The Dialogue Society launched its London Trips project with an enjoyable and eye-opening excursion with a group of nine community leaders from South London. The one-day London trip aimed to explore the diverse historical and religious heritage of London through visits to important cultural, historical and religious sites. The group visited St Paul’s cathedral before walking along the South Bank, admiring Shakespeare’s Globe Theatre, the Millennium Bridge, the Central Mosque and the Tate Modern. After a visit to a range of exhibitions in the British museum, the day ended with a meal which gave the group the opportunity to discuss the sites they had seen and share what they had learned during the trip. The participants were keen to involve as many other groups as possible in the project, offering them the opportunity to better understand the historic city in which they live.
About London Trips
Dialogue Society London Trips provide participants with an opportunity to visit a range of significant cultural, religious and historic sites, sharing as a group a vivid experience of the rich heritage and eclectic contemporary life of an exceptionally multicultural city. In addition, trips include visits to relevant NGOs, think tanks and groups working on diversity and dialogue providing participants the opportunity to discuss a range of pertinent issues. These trips target Londoners who may have had little opportunity for this kind of exploration, as well as visitors from elsewhere in the UK and from abroad. The experience is intended to encourage a positive appreciation of the cultural and religious diversity that makes this fascinating city what it is and thereby contribute towards developing an appreciation for each other and the need for greater integration and cohesion. It is also hoped that it will encourage a sense of belonging and of pride among diverse Londoners.
Trips for London participants last one day, while visitors from further afield spend 2-3 days exploring the city. Groups range in size from four people to a maximum of fifteen. Trips are customised according to the interests and needs of the particular group. The focus of the trips is on visits to diverse sites of cultural, religious, historic and architectural interest as well as workshops and meetings with relevant NGOs, think tanks and groups in the city. Trips end in a de-briefing session over a meal or refreshments which gives participants time and space to discuss their experiences and to offer critical feedback on their trip.
London Trips Aims and Objectives
- To develop an appreciation of diverse cultures in a cosmopolitan City
- To explore cultural, historical and architectural landmarks in London
- To educate participants about different cultures and religions
- To develop an appreciation for diversity and need for greater dialogue and integration
- To help instil a sense of citizenship for UK participants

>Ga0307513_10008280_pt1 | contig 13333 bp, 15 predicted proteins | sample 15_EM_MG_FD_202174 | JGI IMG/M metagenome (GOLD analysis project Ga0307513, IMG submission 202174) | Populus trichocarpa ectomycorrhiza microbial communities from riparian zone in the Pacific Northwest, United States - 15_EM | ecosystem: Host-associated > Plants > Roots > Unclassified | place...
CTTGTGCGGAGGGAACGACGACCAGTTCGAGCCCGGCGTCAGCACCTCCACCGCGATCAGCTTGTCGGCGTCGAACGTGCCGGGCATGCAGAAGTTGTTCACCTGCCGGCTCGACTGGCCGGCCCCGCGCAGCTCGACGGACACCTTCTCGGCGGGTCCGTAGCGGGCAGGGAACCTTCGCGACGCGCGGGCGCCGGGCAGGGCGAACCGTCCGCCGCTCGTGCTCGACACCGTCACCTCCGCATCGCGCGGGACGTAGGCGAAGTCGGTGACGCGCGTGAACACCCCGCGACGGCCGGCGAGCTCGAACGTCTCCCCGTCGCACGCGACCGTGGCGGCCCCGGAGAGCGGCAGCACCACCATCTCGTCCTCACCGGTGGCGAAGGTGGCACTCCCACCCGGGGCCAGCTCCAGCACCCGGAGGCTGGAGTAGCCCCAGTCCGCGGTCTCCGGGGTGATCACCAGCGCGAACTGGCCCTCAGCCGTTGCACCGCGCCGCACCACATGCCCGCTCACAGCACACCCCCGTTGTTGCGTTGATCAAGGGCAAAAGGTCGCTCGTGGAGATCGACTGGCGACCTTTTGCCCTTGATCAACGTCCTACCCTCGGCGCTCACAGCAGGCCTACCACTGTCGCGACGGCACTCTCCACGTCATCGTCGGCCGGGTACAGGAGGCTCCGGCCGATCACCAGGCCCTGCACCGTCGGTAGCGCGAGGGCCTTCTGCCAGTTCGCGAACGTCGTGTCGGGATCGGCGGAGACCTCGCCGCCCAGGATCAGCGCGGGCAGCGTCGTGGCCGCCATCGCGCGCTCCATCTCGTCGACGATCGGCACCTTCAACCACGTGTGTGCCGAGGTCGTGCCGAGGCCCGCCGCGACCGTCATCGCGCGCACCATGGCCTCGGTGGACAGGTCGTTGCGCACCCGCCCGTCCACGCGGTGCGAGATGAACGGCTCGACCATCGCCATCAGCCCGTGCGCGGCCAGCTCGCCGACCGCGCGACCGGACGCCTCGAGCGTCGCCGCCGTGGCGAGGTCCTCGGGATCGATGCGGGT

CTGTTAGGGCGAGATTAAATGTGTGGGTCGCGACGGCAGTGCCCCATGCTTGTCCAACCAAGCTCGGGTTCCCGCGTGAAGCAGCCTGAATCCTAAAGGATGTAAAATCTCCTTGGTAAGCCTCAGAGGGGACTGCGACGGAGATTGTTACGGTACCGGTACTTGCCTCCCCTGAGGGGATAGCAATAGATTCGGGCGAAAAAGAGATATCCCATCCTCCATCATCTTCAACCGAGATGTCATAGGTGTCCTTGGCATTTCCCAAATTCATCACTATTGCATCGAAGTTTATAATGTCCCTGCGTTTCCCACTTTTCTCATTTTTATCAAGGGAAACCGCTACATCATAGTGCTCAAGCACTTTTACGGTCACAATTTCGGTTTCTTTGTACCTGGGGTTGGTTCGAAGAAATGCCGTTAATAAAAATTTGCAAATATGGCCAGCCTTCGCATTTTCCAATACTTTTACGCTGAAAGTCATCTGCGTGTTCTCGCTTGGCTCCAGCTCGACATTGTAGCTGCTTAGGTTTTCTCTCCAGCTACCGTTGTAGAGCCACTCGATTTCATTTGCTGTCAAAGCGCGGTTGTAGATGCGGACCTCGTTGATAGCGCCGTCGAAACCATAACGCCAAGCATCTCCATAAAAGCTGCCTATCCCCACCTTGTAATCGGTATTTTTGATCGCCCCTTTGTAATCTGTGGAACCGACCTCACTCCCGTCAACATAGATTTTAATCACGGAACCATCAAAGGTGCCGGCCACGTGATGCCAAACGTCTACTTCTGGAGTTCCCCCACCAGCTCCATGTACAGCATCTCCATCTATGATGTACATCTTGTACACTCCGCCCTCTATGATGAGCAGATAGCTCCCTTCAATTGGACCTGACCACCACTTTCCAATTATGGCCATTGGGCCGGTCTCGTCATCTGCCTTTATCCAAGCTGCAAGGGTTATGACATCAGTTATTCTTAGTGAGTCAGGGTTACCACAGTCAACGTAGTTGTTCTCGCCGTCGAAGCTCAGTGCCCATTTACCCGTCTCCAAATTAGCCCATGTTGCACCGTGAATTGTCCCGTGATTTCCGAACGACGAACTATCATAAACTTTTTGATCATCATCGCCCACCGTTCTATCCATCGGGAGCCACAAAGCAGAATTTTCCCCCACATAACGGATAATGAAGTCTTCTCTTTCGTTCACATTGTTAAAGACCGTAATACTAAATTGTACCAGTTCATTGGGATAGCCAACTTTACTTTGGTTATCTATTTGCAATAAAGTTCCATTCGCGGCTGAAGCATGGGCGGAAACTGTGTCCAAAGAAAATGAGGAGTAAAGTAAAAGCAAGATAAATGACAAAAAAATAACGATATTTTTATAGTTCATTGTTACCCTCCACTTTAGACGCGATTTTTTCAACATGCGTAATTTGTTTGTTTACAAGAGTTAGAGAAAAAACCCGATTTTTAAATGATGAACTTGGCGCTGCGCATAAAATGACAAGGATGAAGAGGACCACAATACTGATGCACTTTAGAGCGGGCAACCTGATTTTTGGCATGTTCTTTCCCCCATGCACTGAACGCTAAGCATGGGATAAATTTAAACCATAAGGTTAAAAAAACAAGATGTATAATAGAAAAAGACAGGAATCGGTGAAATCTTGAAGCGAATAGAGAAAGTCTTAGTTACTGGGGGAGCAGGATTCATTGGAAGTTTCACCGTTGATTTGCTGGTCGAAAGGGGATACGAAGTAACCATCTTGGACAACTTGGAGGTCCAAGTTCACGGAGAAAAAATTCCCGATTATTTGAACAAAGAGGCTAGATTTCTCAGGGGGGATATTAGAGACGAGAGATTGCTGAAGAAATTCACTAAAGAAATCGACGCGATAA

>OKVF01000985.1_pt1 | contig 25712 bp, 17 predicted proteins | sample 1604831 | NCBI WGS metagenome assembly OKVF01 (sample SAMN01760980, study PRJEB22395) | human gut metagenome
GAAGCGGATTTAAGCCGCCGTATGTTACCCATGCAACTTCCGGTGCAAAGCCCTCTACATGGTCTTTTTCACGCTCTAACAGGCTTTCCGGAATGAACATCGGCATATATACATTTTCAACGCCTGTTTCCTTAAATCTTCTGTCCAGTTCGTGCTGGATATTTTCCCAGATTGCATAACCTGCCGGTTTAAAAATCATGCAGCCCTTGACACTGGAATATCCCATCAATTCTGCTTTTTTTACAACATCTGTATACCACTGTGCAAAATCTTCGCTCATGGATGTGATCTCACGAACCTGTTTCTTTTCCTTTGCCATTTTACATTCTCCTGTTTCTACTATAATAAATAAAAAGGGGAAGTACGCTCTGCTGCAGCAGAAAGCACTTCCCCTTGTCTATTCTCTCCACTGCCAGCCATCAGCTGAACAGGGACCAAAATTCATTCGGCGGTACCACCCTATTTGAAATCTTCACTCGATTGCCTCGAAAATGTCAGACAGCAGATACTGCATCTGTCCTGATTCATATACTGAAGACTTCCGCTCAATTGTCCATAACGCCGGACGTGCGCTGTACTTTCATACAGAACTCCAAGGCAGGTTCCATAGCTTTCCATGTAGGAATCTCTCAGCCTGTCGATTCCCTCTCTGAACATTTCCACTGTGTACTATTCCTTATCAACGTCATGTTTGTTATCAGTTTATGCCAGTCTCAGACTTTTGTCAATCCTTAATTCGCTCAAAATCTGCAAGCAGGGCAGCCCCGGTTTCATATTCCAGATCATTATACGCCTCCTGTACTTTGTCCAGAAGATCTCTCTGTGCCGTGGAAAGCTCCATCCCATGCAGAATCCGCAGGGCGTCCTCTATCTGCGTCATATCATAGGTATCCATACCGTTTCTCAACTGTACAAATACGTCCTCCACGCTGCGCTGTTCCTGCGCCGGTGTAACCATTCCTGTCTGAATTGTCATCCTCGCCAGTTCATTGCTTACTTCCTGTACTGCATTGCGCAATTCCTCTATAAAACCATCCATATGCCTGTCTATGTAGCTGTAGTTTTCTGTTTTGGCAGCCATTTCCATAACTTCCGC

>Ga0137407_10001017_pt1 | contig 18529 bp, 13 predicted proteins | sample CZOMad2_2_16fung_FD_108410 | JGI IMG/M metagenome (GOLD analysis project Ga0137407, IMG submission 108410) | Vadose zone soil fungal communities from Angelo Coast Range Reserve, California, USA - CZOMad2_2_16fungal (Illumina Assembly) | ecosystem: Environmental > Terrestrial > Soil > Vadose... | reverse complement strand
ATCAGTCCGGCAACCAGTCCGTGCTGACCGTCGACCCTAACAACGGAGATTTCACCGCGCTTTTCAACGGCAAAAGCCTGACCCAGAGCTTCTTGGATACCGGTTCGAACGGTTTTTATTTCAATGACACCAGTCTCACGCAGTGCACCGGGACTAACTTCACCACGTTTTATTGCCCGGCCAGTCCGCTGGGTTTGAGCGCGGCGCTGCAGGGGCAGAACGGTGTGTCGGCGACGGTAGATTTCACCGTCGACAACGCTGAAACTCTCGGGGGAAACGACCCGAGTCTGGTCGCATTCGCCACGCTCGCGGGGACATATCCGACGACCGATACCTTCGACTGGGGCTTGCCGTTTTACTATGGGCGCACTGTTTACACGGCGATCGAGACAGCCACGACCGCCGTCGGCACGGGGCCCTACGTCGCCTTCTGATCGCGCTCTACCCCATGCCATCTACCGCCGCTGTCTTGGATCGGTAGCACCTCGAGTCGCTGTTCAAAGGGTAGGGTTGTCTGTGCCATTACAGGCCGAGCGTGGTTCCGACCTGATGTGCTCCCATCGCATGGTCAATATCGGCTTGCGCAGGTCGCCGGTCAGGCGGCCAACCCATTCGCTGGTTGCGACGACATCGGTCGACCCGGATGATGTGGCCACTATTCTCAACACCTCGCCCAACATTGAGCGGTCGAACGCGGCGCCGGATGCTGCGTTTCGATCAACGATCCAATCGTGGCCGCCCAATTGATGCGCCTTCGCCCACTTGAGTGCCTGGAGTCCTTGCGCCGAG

- To promote understanding and goodwill between various communities
Who Are London Trips For?
The trips target various types of people who may particularly benefit from interacting with different cultural and religious communities in London:
- People living in London who have had limited opportunities to explore its cultural, religious and historic sites
- People from communities that tend to be insular
- UK black and ethnic minority communities
- People who have had limited access to cultural experiences
- Mixed groups of different backgrounds, who are invited to get to know the city and each other through the trips
- Overseas groups interested in exploring British values and approaches to diversity.
During the 19th century, London was transformed into the world’s largest city and the capital of the British Empire. It became a global political, financial and trading capital and consequently a natural centre for all kinds of intercultural exchange. Today’s city (according to the European Commission’s statistical information service, Eurostat) has the largest population of any city in the European Union. And great waves of migration in the course of the 20th century have made that population ever more diverse.
A 2005 survey of the city’s ethnic and religious diversity suggested that more than 300 languages were spoken in London and that there were over 50 non-indigenous communities of more than 10,000 people. Over a third of Londoners were born outside the UK according to 2010 estimates from the Office for National Statistics. The city’s largest minorities have their roots in countries as diverse as India, Poland, the Republic of Ireland, Bangladesh and Nigeria. About a quarter of the city’s huge student population comes from abroad, adding to the extensive exchange of ideas constantly occurring here (HESA, 2010). A multitude of religious faiths are represented in London’s places of worship. According to the 2001 Census, the largest religious group are Christians, followed by those of no religion, Muslims (8.5 per cent), Hindus (4.1 percent), Jews (2.1 per cent), and Sikhs (1.5 per cent), Buddhists (0.8 per cent).
London’s history has made it one of the best places in the world to explore how people of diverse cultures and religions have existed, and continue to exist, together. The trips aim to inspire interest in this fascinating story of coexistence and in the richness and the challenges that diversity can bring.
London Trip costs are subsidised by the Dialogue Society. The attendance fee payable by participants for the London Trips covers the entrance fee for sites, travel and lunch. It is a minimal amount determined by the particular itinerary and length of the trip. No additional fee is payable. For a typical one day London Trip the cost per person is £40.00.